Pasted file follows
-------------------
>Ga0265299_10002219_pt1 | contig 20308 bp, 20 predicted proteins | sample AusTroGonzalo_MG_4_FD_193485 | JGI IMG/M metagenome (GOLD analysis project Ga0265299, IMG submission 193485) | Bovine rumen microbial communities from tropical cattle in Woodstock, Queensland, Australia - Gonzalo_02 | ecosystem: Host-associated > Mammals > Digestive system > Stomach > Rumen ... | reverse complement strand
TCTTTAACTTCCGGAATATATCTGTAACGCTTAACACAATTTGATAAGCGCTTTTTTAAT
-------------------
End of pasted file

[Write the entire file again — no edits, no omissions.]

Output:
>Ga0265299_10002219_pt1 | contig 20308 bp, 20 predicted proteins | sample AusTroGonzalo_MG_4_FD_193485 | JGI IMG/M metagenome (GOLD analysis project Ga0265299, IMG submission 193485) | Bovine rumen microbial communities from tropical cattle in Woodstock, Queensland, Australia - Gonzalo_02 | ecosystem: Host-associated > Mammals > Digestive system > Stomach > Rumen ... | reverse complement strand
TCTTTAACTTCCGGAATATATCTGTAACGCTTAACACAATTTGATAAGCGCTTTTTTAAT